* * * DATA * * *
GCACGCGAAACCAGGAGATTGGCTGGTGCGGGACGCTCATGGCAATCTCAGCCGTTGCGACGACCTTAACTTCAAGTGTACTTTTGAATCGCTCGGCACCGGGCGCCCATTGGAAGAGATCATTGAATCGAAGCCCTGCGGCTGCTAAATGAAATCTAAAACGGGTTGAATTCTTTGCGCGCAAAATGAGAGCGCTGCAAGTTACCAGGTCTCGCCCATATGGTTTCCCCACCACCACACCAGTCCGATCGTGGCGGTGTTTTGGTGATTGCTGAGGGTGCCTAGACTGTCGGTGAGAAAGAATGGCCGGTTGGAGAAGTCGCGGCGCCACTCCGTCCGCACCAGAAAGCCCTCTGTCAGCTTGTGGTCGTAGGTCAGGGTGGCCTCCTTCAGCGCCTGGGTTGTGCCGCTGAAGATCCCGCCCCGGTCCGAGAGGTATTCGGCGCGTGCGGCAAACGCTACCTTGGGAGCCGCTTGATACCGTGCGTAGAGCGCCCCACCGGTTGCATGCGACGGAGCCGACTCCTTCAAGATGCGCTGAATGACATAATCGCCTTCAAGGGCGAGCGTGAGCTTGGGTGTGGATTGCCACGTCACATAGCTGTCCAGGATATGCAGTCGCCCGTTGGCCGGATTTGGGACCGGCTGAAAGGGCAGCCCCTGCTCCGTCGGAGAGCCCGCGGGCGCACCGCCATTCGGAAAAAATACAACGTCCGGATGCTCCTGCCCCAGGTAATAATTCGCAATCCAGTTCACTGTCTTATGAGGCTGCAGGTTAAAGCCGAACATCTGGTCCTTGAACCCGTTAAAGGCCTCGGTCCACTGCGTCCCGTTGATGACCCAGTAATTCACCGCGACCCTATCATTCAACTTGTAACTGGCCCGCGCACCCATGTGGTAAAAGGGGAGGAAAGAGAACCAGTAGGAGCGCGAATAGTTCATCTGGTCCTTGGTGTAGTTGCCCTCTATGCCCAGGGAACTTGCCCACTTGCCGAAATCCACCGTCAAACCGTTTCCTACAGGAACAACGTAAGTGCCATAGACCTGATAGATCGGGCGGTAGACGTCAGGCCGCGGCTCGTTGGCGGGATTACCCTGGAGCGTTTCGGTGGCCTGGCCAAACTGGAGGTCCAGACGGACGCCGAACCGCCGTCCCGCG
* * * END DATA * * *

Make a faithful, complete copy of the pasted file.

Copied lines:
GCACGCGAAACCAGGAGATTGGCTGGTGCGGGACGCTCATGGCAATCTCAGCCGTTGCGACGACCTTAACTTCAAGTGTACTTTTGAATCGCTCGGCACCGGGCGCCCATTGGAAGAGATCATTGAATCGAAGCCCTGCGGCTGCTAAATGAAATCTAAAACGGGTTGAATTCTTTGCGCGCAAAATGAGAGCGCTGCAAGTTACCAGGTCTCGCCCATATGGTTTCCCCACCACCACACCAGTCCGATCGTGGCGGTGTTTTGGTGATTGCTGAGGGTGCCTAGACTGTCGGTGAGAAAGAATGGCCGGTTGGAGAAGTCGCGGCGCCACTCCGTCCGCACCAGAAAGCCCTCTGTCAGCTTGTGGTCGTAGGTCAGGGTGGCCTCCTTCAGCGCCTGGGTTGTGCCGCTGAAGATCCCGCCCCGGTCCGAGAGGTATTCGGCGCGTGCGGCAAACGCTACCTTGGGAGCCGCTTGATACCGTGCGTAGAGCGCCCCACCGGTTGCATGCGACGGAGCCGACTCCTTCAAGATGCGCTGAATGACATAATCGCCTTCAAGGGCGAGCGTGAGCTTGGGTGTGGATTGCCACGTCACATAGCTGTCCAGGATATGCAGTCGCCCGTTGGCCGGATTTGGGACCGGCTGAAAGGGCAGCCCCTGCTCCGTCGGAGAGCCCGCGGGCGCACCGCCATTCGGAAAAAATACAACGTCCGGATGCTCCTGCCCCAGGTAATAATTCGCAATCCAGTTCACTGTCTTATGAGGCTGCAGGTTAAAGCCGAACATCTGGTCCTTGAACCCGTTAAAGGCCTCGGTCCACTGCGTCCCGTTGATGACCCAGTAATTCACCGCGACCCTATCATTCAACTTGTAACTGGCCCGCGCACCCATGTGGTAAAAGGGGAGGAAAGAGAACCAGTAGGAGCGCGAATAGTTCATCTGGTCCTTGGTGTAGTTGCCCTCTATGCCCAGGGAACTTGCCCACTTGCCGAAATCCACCGTCAAACCGTTTCCTACAGGAACAACGTAAGTGCCATAGACCTGATAGATCGGGCGGTAGACGTCAGGCCGCGGCTCGTTGGCGGGATTACCCTGGAGCGTTTCGGTGGCCTGGCCAAACTGGAGGTCCAGACGGACGCCGAACCGCCGTCCCGCG